On a sweltering Monday afternoon, in a narrow alley heading towards Bela Estate near Yamuna Khadar and adjoining Geeta Colony under a flyover, numerous residents of the area were seen organising their belongings in their shanties. They had recently recovered these from the deluge.
The residents had taken shelter either under the flyover or on the footpaths. Women and men, while holding hands of their children, were seen teary-eyed and in a helpless state.
Nearly 2,000 of the 2,500 residents, including men, women, children, and elders, are complaining of eye flu and skin infections. The women are also being troubled by vaginal infections.
Due to the flood-water, vaginal infections can be very common and trouble the women. Various experts claim that Urinary Tract Infections (UTIs) can stay for longer and imbalance the metabolism of women.
Residents claim that the women are also suffering as there are no toilets for them, which is affecting their hygiene and bringing other problems.
Rita Devi, a 45-year-old woman, who works as domestic help, said, “There are not even toilets. Where will I go for urination? I cannot relieve myself on the road. We practice modesty. That is very important to us. The authorities should at least provide us with the basic facilities that we need in this condition and also think about the poor and do something for us as soon as possible before any huge disaster falls upon us.”
She complained that use of dirty water has resulted in her catching vaginal infection.
“Due to the usage of unclean water, I have caught vaginal infection, which is killing me as I am not able to walk because my private parts have rashes and small cuts. It burns while urinating. I cannot even ask for help openly. I am shy and helpless. Not only me, other women are also facing the same problems. We do not see any alternative,” she laments. Neerja Rana, a dermatologist at a private hospital, said, “Vaginal infections and skin infections are very common where one is using unclean water or living in an unhygienic place where bacteria, viruses and fungus are present in abundance. They grow and feed on the flood-water and their direct or indirect communication infects the people badly. Not only this but when one stays in floodwater for a long time, some microorganisms stick to the body with a potential to cause deadly infections.”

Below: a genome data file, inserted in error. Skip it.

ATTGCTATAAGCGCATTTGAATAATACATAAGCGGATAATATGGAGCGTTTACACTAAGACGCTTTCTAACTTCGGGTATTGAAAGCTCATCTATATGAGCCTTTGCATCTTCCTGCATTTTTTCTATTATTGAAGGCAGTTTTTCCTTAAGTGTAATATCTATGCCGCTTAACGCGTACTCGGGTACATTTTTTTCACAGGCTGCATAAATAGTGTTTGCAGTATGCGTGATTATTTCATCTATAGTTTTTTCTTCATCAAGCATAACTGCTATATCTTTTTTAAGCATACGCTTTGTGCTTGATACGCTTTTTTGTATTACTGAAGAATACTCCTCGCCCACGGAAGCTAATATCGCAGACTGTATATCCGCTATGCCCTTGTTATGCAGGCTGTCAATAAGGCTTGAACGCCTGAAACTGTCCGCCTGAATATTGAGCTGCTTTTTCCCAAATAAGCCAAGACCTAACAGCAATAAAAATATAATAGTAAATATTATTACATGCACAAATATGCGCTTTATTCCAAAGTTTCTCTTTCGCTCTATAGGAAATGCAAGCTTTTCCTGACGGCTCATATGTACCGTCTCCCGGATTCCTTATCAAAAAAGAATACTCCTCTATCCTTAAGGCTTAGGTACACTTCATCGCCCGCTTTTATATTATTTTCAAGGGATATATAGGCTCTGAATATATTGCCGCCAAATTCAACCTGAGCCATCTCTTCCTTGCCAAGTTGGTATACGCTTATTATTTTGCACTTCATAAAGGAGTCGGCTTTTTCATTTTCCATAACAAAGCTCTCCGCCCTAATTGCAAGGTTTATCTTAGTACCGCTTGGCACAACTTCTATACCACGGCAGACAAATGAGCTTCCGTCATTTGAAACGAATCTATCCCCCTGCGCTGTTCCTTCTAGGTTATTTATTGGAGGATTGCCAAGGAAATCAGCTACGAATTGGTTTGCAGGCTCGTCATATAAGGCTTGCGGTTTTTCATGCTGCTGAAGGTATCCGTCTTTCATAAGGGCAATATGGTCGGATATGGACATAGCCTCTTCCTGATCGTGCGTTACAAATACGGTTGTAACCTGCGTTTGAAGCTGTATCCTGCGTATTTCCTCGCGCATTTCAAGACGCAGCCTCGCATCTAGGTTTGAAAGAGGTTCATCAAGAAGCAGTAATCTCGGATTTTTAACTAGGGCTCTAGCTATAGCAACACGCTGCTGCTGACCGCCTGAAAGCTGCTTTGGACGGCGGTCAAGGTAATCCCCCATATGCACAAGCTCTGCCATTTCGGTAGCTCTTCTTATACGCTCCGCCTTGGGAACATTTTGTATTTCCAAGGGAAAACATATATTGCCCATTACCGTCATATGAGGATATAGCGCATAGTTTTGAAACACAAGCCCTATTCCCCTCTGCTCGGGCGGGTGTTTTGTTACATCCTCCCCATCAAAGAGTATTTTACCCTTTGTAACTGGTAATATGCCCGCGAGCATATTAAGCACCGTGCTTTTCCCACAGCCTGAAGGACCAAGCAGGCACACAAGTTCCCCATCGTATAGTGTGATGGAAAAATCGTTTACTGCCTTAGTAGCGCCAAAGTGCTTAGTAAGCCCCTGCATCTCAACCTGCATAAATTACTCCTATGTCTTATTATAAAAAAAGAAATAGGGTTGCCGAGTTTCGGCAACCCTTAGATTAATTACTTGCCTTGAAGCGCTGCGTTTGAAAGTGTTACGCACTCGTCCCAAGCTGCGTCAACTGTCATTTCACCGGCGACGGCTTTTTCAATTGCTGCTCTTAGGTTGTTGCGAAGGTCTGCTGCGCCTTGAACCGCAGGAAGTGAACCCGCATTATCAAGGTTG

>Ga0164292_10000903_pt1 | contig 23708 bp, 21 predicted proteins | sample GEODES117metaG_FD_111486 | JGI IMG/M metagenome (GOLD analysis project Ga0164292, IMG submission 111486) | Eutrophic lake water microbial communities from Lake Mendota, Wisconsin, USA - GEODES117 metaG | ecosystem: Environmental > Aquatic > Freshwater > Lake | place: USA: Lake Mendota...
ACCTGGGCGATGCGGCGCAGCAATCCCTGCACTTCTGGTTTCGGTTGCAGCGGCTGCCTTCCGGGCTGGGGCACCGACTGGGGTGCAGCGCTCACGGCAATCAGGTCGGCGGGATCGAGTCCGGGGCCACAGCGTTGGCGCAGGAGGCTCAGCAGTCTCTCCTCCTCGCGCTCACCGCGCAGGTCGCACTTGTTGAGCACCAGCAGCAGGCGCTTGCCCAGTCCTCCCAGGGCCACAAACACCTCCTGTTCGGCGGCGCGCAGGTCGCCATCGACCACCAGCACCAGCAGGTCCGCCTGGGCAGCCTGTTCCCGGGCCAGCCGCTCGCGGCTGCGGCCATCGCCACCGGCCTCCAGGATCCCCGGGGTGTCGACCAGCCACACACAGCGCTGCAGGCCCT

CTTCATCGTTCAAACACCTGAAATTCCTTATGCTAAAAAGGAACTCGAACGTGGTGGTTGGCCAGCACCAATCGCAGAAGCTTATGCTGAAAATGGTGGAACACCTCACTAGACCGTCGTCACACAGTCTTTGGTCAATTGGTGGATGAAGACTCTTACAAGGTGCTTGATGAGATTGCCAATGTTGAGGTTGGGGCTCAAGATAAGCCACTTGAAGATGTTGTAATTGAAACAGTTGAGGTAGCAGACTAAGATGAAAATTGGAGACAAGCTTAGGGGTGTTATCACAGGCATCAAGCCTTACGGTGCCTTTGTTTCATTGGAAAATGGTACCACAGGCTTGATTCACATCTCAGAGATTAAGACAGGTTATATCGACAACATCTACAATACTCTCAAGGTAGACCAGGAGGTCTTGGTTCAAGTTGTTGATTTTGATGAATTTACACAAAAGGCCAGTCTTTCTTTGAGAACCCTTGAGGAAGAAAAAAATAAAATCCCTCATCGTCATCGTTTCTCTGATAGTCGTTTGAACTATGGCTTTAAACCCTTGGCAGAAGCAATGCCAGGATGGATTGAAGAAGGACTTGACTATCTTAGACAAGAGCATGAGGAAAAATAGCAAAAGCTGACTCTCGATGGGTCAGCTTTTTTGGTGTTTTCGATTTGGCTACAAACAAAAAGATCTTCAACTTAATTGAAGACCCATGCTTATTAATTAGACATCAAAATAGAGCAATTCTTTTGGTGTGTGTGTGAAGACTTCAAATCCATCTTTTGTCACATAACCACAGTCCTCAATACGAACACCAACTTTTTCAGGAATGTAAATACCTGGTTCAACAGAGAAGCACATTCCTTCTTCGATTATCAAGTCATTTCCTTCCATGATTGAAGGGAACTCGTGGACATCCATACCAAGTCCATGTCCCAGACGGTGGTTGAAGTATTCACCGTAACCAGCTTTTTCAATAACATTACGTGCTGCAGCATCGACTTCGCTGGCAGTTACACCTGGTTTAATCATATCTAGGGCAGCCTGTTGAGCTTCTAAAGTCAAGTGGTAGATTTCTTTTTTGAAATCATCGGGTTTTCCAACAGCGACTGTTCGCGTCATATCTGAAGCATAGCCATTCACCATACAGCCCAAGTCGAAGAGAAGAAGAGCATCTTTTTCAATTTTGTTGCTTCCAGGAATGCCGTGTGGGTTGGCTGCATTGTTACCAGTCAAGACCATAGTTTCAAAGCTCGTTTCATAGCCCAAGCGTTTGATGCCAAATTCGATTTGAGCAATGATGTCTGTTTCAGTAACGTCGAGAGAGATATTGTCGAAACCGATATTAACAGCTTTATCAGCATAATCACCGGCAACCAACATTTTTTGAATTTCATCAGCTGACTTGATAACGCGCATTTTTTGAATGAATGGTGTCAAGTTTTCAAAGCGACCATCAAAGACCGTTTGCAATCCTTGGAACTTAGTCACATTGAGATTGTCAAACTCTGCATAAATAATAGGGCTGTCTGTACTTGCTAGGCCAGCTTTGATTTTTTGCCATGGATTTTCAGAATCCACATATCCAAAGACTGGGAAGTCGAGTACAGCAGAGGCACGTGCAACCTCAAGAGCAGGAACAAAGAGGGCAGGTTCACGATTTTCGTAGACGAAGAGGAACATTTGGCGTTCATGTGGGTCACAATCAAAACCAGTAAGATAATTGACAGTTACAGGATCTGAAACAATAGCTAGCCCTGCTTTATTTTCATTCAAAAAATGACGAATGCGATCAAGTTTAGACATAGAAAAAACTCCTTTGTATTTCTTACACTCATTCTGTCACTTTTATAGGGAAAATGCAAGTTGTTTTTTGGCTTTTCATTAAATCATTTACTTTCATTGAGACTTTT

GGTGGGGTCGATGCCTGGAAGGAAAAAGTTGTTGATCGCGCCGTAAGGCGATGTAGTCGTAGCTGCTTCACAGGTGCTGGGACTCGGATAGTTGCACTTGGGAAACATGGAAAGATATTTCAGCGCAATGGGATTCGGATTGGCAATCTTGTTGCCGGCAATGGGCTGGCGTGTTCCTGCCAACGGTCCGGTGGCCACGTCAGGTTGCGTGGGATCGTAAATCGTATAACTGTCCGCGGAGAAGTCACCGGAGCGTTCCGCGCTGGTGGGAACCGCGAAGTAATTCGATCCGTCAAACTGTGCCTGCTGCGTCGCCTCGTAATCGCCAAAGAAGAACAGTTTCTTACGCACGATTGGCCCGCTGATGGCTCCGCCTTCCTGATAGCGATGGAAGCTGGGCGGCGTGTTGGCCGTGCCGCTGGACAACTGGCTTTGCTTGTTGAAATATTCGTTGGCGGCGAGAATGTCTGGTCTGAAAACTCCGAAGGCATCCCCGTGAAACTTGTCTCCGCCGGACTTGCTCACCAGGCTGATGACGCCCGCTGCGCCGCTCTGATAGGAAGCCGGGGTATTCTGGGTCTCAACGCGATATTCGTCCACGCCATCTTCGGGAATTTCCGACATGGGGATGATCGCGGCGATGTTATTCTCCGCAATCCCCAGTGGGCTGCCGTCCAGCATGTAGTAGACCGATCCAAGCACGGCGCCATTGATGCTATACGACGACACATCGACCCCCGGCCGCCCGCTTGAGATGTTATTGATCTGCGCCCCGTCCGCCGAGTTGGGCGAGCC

“To safeguard and protect, one has to take vaccines and build immunity but unfortunately, the poor cannot maintain that. The government has to come to the forefront and take measures to tackle it,” Rana added.
Skin infection is quite prevalent. Prakash, a 35-year-old labourer, told Patriot, “Since the flood-water has receded, we have returned to the makeshift tent, which was washed away. We are trying to set it up again. Unfortunately, my daughter and wife caught some infections. They have redness on their bodies and are suffering from allergies as well. It is causing them itchiness and some greyish pigmentation.”
Prakash said that the medicines are of no use as they continue to live in unhygienic conditions.
“We have been left to die or look for ourselves on our own. Nobody came to see the conditions we are living in, and no authority bothered to check on us. Is this what the government has promised?” Prakash asked.
Helpless residents are banking on each other for support.
In the evening, residents are seen consoling each other and helping to organise their belongings in the shanties saying “We are for each other if no one helps us”.
Residents also complained of lack of medical aid. They claimed that they received medical aid only on one day, but the medicines were ineffective, and they had to consult a private doctor, which most could not afford because of their socioeconomic status.
Mohanlal Kumar, an elderly man who works as a cart driver, said in anguish, “I caught eye flu some five days ago. After me, my wife, and my children also got affected. I waited for a medical team’s visit. They came and gave me medicine, but it was not of any use. It did not relieve me of my pain. I went to the nearest chemist, and he gave me some drops.”
“I had no way to maintain distance from my family as we do not have a proper place to live. We are living in a makeshift tent. We are in proximity and use each other’s stuff. What can I do? We do not even have clean water to drink or use. We use the same unclean water of the Yamuna, due to which many have fallen ill and caught fever.”
The residents added that with limited access to clean water for drinking, washing, cooking, and cleaning, as well as sharing small spaces, the virus is spreading quickly among them, and in each family, one or two members are down with diseases.
Pooja Sen, a general physician at a private hospital in Delhi, says, “There is a surge in cases of eye flu among the people in Delhi. More prone are the people who live near the floodplains and are living in unhygienic conditions where the moisture is high and rainwater gets easily collected, as there will be fewer chances of hygienic conditions or they may have fewer resources to safeguard themselves. The flu can spread easily to anyone who comes into direct contact with the fluid that an infected person’s eye drains. It is spread by bacteria and viruses that pass from one person to another.”